Editor’s note: Jerome Fast, the principal investigator of the Holistic Interactions of Shallow Clouds, Aerosols, and Ecosystems (HI-SCALE) campaign, sent this update.
The second phase of HI-SCALE is underway! And, somehow we are surviving the heat and humidity! The G-1 aircraft arrived in Bartlesville on Saturday, August 24, and we spent the next day ensuring the plane and instruments were ready for flight missions.
Between Monday, August 25, and Labor Day, we completed seven research flights on five days. Because of the warm temperatures in Oklahoma this time of year and the heavy instrument payload, we have been flying somewhat shorter research missions and flying two missions per day on some days so that we can sample shallow cumulus clouds when they form.
The evolution of shallow cumulus was particularly interesting during the two flights on August 30. Shallow cumulus started to form over southern and eastern Oklahoma while the G-1 began sampling boundary layer properties over the Southern Great Plains megasite under clear skies. By the end of the first G-1 flight, shallow cumulus began to form over the SGP site as well.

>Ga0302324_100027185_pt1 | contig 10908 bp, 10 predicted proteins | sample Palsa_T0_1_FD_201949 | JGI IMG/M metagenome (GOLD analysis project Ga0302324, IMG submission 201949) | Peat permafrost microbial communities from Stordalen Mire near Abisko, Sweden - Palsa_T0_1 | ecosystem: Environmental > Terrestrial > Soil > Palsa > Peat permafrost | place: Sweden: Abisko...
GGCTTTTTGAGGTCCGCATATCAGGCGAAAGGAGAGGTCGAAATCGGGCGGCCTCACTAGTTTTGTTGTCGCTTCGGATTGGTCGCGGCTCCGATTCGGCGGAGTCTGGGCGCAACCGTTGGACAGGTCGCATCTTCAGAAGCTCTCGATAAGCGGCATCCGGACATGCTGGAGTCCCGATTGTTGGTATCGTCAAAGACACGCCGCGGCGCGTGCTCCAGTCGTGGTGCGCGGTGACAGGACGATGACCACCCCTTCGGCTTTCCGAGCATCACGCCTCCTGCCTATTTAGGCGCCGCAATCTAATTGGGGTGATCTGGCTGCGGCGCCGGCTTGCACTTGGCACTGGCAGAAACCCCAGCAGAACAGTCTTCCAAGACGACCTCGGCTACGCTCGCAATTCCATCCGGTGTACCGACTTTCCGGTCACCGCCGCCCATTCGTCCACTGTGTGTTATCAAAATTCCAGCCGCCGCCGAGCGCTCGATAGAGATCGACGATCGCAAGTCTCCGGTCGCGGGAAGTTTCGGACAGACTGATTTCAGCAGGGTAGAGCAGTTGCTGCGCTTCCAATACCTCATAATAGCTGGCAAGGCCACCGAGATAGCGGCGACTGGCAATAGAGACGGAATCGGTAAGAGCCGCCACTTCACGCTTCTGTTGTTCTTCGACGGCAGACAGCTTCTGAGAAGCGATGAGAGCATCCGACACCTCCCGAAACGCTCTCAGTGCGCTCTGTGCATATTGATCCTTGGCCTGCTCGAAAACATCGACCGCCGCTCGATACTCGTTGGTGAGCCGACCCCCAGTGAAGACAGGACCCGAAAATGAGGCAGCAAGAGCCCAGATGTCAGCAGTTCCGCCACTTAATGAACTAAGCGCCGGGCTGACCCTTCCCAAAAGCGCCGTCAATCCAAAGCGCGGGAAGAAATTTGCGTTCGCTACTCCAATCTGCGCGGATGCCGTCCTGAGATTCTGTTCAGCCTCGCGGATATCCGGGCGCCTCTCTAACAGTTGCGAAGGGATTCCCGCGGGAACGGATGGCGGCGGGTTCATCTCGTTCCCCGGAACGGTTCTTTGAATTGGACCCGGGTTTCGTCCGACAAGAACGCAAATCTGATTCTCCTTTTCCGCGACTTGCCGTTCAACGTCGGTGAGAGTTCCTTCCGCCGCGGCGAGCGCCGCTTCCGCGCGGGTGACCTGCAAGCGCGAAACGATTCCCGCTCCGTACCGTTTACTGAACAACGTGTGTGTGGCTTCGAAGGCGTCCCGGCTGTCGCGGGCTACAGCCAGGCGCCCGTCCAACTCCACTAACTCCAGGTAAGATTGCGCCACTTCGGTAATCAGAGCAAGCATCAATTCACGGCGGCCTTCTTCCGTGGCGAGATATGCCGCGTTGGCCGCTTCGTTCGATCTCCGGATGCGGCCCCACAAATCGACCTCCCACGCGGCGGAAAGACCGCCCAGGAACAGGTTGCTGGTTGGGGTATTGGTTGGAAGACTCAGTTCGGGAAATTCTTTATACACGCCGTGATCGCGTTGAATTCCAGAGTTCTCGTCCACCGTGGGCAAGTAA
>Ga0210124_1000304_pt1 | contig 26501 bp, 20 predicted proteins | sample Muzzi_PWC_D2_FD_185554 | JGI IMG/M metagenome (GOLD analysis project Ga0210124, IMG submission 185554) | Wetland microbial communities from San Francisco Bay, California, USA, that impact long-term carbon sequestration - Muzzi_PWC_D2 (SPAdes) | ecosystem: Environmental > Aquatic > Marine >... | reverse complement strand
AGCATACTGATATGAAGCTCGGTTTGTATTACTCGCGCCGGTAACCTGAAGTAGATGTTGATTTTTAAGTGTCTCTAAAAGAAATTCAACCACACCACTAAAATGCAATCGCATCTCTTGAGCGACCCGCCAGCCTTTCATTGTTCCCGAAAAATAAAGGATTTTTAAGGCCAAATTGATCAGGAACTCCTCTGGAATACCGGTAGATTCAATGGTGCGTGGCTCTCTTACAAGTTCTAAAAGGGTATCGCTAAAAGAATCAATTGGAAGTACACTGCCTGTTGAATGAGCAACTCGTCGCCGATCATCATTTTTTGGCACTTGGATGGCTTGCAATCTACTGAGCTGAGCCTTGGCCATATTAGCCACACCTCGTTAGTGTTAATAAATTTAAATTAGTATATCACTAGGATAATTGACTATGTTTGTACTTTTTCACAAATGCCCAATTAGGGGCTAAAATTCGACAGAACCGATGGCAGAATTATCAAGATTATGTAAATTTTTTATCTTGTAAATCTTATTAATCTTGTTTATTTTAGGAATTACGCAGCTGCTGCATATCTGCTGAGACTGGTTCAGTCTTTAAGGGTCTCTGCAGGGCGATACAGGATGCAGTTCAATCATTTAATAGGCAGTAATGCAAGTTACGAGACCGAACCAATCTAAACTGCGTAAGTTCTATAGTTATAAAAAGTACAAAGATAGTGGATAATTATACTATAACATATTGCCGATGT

The G-1 also measured strong variations in aerosol concentrations, especially for smaller particle sizes. As the second flight commenced, shallow cumulus was prevalent over Oklahoma. The boundary layer height and cloud base rose ~600 meters compared to the morning flight. Some of the shallow clouds grew deeper, producing isolated deep convection and rain. The satellite imagery shows that multiple cold pools also formed, disturbing the distribution of shallow cumulus and producing pockets of cloud free areas.
By coupling routine ARM Facility in situ and remote sensing measurements, with the special in situ aerosol measurements collected at the SGP ground site, and the meteorology, radiation, trace gas, and aerosol measurements collected by the G-1 aircraft, we plan to better understand and model the relationships between the initiation and evolution of shallow cumulus populations, land-atmosphere interactions, boundary layer turbulent mixing, and aerosols.